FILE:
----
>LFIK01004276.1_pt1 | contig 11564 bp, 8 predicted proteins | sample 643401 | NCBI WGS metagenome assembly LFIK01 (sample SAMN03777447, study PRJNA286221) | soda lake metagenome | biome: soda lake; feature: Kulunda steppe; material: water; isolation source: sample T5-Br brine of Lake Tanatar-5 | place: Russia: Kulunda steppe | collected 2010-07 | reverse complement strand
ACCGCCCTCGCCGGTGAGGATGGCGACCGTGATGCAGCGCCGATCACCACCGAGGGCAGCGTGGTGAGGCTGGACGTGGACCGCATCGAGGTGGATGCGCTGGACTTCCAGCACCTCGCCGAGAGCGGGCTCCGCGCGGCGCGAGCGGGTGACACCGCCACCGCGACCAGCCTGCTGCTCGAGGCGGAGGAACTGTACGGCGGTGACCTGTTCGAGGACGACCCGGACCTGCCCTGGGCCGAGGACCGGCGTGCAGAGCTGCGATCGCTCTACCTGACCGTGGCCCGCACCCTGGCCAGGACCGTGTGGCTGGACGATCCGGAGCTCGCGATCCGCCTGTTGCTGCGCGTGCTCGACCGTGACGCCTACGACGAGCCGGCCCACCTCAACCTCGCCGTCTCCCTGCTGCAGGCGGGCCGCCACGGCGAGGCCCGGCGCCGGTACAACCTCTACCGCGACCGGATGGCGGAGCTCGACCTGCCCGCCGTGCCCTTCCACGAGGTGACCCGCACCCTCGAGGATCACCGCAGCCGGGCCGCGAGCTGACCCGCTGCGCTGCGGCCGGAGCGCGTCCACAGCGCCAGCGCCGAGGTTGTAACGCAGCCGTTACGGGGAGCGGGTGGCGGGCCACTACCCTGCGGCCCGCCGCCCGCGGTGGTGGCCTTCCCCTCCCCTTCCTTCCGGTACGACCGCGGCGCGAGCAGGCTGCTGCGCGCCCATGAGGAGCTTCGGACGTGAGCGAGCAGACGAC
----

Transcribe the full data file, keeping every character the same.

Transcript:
>LFIK01004276.1_pt1 | contig 11564 bp, 8 predicted proteins | sample 643401 | NCBI WGS metagenome assembly LFIK01 (sample SAMN03777447, study PRJNA286221) | soda lake metagenome | biome: soda lake; feature: Kulunda steppe; material: water; isolation source: sample T5-Br brine of Lake Tanatar-5 | place: Russia: Kulunda steppe | collected 2010-07 | reverse complement strand
ACCGCCCTCGCCGGTGAGGATGGCGACCGTGATGCAGCGCCGATCACCACCGAGGGCAGCGTGGTGAGGCTGGACGTGGACCGCATCGAGGTGGATGCGCTGGACTTCCAGCACCTCGCCGAGAGCGGGCTCCGCGCGGCGCGAGCGGGTGACACCGCCACCGCGACCAGCCTGCTGCTCGAGGCGGAGGAACTGTACGGCGGTGACCTGTTCGAGGACGACCCGGACCTGCCCTGGGCCGAGGACCGGCGTGCAGAGCTGCGATCGCTCTACCTGACCGTGGCCCGCACCCTGGCCAGGACCGTGTGGCTGGACGATCCGGAGCTCGCGATCCGCCTGTTGCTGCGCGTGCTCGACCGTGACGCCTACGACGAGCCGGCCCACCTCAACCTCGCCGTCTCCCTGCTGCAGGCGGGCCGCCACGGCGAGGCCCGGCGCCGGTACAACCTCTACCGCGACCGGATGGCGGAGCTCGACCTGCCCGCCGTGCCCTTCCACGAGGTGACCCGCACCCTCGAGGATCACCGCAGCCGGGCCGCGAGCTGACCCGCTGCGCTGCGGCCGGAGCGCGTCCACAGCGCCAGCGCCGAGGTTGTAACGCAGCCGTTACGGGGAGCGGGTGGCGGGCCACTACCCTGCGGCCCGCCGCCCGCGGTGGTGGCCTTCCCCTCCCCTTCCTTCCGGTACGACCGCGGCGCGAGCAGGCTGCTGCGCGCCCATGAGGAGCTTCGGACGTGAGCGAGCAGACGAC